Wednesday, January 19, 2011

Why the Irish abuse letter concerns me

It's not that I haven't seen it before.  A document from anywhere over the last two thousand years is released, and the press heralds it as 'Smoking Gun Proves Cover Up of Abusive Priests!'  Like many things so released, there can be defenses made, as they are being made here, and over here is a good example from Jimmy Akin.

My problem is, yeah, from a very legalistic viewpoint, from a very 'assume innocence until beyond a reasonable doubt' perspective, this just might be more much ado about nothing.  But defense of this, and so many other examples of 'stunning evidence' over the last few years, involves a certain 'hey, it may look bad, but if you look at it from the Church following every jot and tittle of canon law, then it's not that bad.  It's just the way the Church does things the way it does them.'  The problem is, this is all happening while thousands of lives are being irreparably damaged, while entire faiths are being destroyed, and lives altered forever.  While it's going on. 

This doesn't prove that the Church is evil, this doesn't prove that the Church was even wrong.  What it does prove, and what it aids, is that classic Protestant scree against the Church that Catholicism is where the heart and soul of the Gospel of Christ gets entangled in the eternal arguing over how many angels can dance on the head of a pin, or the demand that the holy and sacred copy machine not be placed along the south wall.  Sure, lives may be at stake, but we must do diligence at all cost, and if that means some lives slip through the cracks while we run the numbers, so be it.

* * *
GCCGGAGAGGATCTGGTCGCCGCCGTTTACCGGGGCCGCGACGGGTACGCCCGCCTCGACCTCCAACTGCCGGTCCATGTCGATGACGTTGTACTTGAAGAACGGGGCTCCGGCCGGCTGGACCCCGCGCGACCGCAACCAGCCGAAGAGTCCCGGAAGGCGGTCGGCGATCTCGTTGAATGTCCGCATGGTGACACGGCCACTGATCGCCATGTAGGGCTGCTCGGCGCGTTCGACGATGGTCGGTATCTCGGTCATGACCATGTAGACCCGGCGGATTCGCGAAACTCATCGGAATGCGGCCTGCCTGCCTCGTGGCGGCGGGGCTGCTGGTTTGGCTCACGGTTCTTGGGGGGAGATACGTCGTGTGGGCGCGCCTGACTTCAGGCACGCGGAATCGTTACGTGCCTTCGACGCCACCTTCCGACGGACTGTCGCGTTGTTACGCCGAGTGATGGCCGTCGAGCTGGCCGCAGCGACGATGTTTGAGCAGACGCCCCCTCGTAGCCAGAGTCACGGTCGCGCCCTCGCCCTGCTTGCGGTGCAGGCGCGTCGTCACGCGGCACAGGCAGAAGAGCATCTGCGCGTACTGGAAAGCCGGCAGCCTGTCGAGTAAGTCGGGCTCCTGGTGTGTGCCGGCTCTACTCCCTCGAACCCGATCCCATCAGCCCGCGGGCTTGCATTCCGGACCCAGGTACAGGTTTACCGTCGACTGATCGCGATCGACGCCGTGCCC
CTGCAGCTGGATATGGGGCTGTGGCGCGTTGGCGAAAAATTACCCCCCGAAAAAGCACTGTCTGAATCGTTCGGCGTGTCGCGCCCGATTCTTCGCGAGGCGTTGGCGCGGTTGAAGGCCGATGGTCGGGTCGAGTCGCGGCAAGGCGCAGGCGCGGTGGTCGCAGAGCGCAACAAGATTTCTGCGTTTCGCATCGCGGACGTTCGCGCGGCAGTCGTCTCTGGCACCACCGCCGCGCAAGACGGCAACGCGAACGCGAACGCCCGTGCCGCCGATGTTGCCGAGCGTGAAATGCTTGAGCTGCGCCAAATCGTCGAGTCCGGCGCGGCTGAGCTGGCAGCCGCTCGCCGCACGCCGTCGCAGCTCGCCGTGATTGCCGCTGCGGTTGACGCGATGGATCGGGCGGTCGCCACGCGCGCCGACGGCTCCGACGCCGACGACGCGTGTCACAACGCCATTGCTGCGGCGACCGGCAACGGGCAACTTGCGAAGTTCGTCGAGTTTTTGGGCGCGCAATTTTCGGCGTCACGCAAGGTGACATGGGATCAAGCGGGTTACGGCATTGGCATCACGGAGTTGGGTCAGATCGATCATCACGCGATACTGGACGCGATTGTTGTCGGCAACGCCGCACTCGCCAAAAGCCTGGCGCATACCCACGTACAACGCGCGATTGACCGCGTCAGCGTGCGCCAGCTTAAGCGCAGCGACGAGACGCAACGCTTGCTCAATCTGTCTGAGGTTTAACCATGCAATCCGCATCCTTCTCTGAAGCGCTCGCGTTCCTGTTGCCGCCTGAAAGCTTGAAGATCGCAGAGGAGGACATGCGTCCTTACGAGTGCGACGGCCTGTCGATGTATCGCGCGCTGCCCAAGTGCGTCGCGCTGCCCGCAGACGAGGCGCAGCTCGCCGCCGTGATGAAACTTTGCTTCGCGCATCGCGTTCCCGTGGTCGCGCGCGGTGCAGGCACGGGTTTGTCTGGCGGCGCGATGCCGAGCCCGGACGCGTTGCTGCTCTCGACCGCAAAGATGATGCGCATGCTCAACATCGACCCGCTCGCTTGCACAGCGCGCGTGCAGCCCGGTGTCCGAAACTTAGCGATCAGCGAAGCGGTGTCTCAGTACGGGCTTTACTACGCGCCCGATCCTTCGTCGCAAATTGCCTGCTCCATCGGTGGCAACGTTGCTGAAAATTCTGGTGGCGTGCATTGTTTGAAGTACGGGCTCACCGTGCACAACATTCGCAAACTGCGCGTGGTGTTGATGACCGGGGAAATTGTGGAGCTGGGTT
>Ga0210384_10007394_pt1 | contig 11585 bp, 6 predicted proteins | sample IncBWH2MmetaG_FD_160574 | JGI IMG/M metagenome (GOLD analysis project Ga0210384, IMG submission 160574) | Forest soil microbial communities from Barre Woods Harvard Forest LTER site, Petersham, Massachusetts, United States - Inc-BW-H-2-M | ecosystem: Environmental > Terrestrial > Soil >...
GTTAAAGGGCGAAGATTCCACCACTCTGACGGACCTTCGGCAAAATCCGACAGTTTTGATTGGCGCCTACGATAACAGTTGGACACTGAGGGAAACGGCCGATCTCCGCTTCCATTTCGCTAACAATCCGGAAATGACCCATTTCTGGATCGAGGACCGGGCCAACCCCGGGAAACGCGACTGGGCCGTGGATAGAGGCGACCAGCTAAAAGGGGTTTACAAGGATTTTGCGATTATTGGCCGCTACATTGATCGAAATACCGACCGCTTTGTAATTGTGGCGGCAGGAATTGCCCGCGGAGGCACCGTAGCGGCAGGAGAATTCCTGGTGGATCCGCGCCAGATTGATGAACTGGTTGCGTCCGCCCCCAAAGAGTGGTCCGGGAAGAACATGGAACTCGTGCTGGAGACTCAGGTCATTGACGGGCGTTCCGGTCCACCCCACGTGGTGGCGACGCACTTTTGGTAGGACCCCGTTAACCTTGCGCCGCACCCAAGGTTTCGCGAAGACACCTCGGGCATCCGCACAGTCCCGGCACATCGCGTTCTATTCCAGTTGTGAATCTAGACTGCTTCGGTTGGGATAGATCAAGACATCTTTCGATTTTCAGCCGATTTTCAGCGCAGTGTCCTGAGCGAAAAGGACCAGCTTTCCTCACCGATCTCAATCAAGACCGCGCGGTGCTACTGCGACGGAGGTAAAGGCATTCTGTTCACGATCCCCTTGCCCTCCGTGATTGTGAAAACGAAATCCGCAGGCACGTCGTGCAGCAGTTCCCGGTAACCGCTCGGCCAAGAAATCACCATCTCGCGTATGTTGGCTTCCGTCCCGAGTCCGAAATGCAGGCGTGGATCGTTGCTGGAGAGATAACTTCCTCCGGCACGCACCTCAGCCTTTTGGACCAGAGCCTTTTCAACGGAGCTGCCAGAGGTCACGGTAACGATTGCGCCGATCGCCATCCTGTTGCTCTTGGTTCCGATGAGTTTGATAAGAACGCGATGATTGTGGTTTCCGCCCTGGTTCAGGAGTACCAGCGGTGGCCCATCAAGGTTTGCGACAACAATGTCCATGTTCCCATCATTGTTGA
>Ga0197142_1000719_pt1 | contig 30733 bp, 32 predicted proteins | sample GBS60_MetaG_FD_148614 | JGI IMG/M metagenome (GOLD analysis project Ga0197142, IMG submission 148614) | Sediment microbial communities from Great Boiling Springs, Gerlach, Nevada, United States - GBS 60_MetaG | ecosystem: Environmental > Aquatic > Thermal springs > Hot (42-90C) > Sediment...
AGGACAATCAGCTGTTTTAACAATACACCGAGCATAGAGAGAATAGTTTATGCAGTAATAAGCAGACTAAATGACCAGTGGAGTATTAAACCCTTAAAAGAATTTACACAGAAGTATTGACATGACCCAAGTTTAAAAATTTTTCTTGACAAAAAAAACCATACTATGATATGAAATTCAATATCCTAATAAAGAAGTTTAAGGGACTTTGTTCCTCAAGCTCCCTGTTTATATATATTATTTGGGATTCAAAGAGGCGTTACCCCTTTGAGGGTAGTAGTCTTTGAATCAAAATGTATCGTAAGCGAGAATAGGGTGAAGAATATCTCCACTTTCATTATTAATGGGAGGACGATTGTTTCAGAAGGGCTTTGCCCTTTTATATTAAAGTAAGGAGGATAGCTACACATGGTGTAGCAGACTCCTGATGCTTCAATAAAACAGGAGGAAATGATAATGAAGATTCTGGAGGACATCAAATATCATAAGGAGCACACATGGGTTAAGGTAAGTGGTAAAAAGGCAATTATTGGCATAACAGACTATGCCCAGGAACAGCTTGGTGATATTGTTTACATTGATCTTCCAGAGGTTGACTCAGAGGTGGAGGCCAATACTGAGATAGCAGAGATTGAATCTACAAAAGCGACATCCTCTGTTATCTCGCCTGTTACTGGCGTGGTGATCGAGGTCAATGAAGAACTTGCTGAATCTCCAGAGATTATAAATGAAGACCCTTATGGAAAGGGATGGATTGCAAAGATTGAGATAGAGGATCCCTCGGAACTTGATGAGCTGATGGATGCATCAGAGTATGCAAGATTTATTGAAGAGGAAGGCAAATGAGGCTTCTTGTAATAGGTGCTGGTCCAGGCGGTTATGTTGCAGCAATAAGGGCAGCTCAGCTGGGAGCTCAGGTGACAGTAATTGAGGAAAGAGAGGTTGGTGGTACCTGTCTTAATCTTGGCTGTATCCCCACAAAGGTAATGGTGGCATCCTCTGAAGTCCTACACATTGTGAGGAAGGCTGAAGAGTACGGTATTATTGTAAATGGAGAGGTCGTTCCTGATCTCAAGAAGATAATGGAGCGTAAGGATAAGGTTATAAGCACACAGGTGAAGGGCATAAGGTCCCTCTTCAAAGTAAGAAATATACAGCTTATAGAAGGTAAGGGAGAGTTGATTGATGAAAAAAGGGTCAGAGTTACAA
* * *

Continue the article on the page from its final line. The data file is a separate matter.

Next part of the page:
I'm not saying that was the attitude of those involved.  I'm not saying there is guilt or innocence.  I don't know.  I just know that when things look stinky, they stink.  A picture of a pile of manure has about the same impact as actually standing next to a real pile of manure if you think about it.  Impressions are impressions. 

All of this is to say that there may well be a need for the Church to rethink its current strategies for bureaucratic administering of the Faith.  As charming as it is to imagine the Church as just a bunch of lovable Ents who get around to things when they get around to them, it's not so charming when we remember the all important dignity of the individual that the Church is constantly reminding every other government and nation in the world about on a constant basis.  Even one child so harmed should be enough to shake the systems and structures of the bureaucratic institution to its core.  At best, this shows a marked lack of anything but doing diligence at all costs, even if the rusty wheels turning slowly means a few lives ruined in the process.  That's the best you can say about many of the defenses over the years.